But to reach that idyllic retirement scenario, you have to trade something you like today. Instead of living a lavish lifestyle, you might have to trim your expenses now, spending sensibly, working hard and investing wisely to prepare for that dream future.

On the other hand, if you choose a lifestyle today that doesn't allow you to invest for tomorrow you might end up living like this scenario...

You have to keep working in retirement to support yourself and your partner...

You haven't saved up and invested enough of a retirement corpus to feel financially confident, so you have to keep working to support yourself. You might live in worry of an illness you can't afford, or of running out of retirement funds before your time is up.

You still feel shackled by your employer and are living paycheck-to-paycheck. You don't have the freedom to travel the world, go live with family in other places for long periods, or even write that book you have been holding inside you all your life... You are worried you will have nothing left to leave for your children when you are gone.

So what do you choose: Live well now, and live well later... Or live lavishly now, but die poor?

So let's put it more starkly: When your life ends, do you want to, like our beloved leader Dr. APJ Abdul Kalam, be doing something you love - standing up at a podium at the age of 83, passing on your wisdom to the next generation?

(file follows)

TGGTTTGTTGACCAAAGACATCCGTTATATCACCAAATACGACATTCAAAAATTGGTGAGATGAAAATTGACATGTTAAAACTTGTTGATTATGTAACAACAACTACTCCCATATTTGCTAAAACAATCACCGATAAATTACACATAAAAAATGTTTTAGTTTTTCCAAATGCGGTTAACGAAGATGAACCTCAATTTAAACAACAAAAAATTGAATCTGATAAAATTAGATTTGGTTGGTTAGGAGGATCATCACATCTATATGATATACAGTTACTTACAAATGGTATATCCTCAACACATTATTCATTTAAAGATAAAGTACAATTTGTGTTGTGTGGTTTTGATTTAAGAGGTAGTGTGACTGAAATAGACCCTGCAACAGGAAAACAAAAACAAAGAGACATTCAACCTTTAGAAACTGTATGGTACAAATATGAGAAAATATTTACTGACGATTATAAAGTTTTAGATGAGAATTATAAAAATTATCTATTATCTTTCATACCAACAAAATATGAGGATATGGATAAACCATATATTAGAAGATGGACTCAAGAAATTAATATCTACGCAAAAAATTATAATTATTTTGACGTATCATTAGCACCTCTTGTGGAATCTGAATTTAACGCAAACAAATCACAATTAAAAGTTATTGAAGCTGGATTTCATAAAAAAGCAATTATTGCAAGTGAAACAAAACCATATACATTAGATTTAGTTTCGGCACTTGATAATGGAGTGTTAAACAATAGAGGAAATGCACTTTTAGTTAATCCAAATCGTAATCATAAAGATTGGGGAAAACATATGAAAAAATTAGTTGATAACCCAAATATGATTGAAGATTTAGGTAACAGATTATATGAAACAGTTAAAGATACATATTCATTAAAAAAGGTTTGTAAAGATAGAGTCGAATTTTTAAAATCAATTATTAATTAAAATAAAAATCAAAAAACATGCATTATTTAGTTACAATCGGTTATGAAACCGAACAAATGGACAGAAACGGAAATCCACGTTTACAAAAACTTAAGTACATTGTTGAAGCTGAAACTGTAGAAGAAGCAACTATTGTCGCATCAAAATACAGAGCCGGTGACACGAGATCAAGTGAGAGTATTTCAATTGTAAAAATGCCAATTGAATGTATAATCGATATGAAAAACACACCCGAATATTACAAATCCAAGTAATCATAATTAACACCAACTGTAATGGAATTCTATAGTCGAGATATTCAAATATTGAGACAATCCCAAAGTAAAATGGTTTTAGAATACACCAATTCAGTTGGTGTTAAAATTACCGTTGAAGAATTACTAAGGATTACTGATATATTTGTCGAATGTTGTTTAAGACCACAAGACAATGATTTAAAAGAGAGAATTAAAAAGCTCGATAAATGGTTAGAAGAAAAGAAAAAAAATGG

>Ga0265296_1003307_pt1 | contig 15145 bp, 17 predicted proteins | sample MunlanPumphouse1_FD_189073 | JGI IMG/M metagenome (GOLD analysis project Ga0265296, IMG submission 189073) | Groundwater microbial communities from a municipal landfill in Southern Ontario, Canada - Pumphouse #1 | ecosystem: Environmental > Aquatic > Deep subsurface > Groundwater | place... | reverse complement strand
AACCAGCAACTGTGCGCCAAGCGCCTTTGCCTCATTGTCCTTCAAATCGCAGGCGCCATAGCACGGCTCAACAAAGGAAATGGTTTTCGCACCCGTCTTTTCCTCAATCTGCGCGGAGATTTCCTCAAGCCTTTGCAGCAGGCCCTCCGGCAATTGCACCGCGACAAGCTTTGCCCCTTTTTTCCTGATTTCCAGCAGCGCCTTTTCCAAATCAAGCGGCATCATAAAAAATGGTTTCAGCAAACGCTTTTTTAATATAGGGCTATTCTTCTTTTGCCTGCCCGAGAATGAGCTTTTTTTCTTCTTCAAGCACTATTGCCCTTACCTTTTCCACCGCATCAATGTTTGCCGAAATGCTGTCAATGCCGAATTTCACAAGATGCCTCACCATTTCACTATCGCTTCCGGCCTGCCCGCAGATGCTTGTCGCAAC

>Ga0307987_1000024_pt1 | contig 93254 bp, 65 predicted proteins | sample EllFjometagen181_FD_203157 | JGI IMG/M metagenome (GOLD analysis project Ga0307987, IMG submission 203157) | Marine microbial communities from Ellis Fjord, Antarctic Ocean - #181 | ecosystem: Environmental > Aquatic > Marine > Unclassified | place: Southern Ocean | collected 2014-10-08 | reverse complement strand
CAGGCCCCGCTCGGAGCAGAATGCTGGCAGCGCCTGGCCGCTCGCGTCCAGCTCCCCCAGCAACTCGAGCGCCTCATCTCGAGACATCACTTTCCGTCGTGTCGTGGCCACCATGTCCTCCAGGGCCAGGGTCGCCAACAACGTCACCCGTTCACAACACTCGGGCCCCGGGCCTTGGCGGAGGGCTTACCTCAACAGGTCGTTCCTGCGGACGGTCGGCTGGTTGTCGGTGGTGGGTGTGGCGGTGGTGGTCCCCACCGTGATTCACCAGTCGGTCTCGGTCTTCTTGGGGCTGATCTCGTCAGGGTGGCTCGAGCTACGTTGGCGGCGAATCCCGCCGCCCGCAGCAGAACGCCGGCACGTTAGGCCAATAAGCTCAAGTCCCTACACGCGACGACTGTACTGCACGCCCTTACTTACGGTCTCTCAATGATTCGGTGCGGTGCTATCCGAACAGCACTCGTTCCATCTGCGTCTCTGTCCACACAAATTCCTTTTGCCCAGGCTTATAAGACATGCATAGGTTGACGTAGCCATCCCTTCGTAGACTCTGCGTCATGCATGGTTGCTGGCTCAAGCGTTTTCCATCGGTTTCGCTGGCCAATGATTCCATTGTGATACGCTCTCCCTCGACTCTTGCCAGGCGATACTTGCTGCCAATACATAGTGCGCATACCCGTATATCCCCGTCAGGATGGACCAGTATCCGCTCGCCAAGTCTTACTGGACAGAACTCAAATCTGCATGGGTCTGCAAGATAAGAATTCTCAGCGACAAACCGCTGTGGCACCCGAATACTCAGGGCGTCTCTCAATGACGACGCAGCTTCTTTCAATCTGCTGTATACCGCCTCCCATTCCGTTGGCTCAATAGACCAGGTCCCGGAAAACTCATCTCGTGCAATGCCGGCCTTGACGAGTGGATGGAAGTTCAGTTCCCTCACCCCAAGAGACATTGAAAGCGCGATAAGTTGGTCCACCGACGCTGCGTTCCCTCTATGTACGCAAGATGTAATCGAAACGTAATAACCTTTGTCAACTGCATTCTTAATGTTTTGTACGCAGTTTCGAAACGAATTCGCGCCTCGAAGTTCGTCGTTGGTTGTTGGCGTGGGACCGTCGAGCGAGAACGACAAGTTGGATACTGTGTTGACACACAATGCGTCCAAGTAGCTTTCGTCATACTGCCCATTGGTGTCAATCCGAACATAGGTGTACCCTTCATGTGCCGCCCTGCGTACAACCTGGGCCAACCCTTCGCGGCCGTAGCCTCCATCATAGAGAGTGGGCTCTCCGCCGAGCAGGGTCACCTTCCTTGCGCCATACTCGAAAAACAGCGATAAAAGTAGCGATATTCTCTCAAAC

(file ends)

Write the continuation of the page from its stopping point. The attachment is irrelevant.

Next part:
Or do you want to be chained to a desk worried about making ends meet?

As the brilliant poet Tennessee Williams says:

'You can be young without money, but you can't be old without money'.

Retirement is your second life - don't use up all your energy in your first life at the cost of your second.

If you envision and plan your retirement with your opportunity costs in mind, rest assured that your golden years will be, well, golden.

In my next letter, I will share with you the seven essential steps for retirement planning.

What steps have you taken to plan your retirement? Let us know your comments or share your views in the Equitymaster Club.

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02:44
 Chart of the day
Talking about long term returns, one sector that has the risk reward ratio heavily skewed towards the latter is commodities. The crash in global commodity prices has been accentuated by the Yuan devaluation. And it seems that metal prices in particular are still searching for a bottom.

Yuan devaluation drags base metal prices lower

How long the rout in commodity prices will continue is anybody's guess. But as we have been writing for a while now, the time is ripe to look for some attractive bargains.

The principle of investing in commodities is staying fully in cash at the top of the cycle and being fully invested at the bottom of it. And the logic behind this principle is almost irrefutable we believe. When commodity prices rise, new capacity comes in to take advantage of it. The excess capacity starts putting pressure on prices. The falling prices in turn put pressure on the debt servicing capability of the players. And companies with the most inefficient cost structure are the worst hit. Eventually the debt gets written off, the capacity starts declining and within few years, the cycle starts again.

Of course, the duration of the swing can certainly not be the same across all cycles. But investors, who do their homework well and have been tracking the industry for years, are able to take advantage of these cycles and thus earn handsome profits in the bargain.

Plus it is not just the commodity stocks that may offer significant risk adjusted upside, but the dividend yields on them too may be mouth watering. The dividends could provide natural hedge against the volatility in the prices of the underlying commodities and stock prices.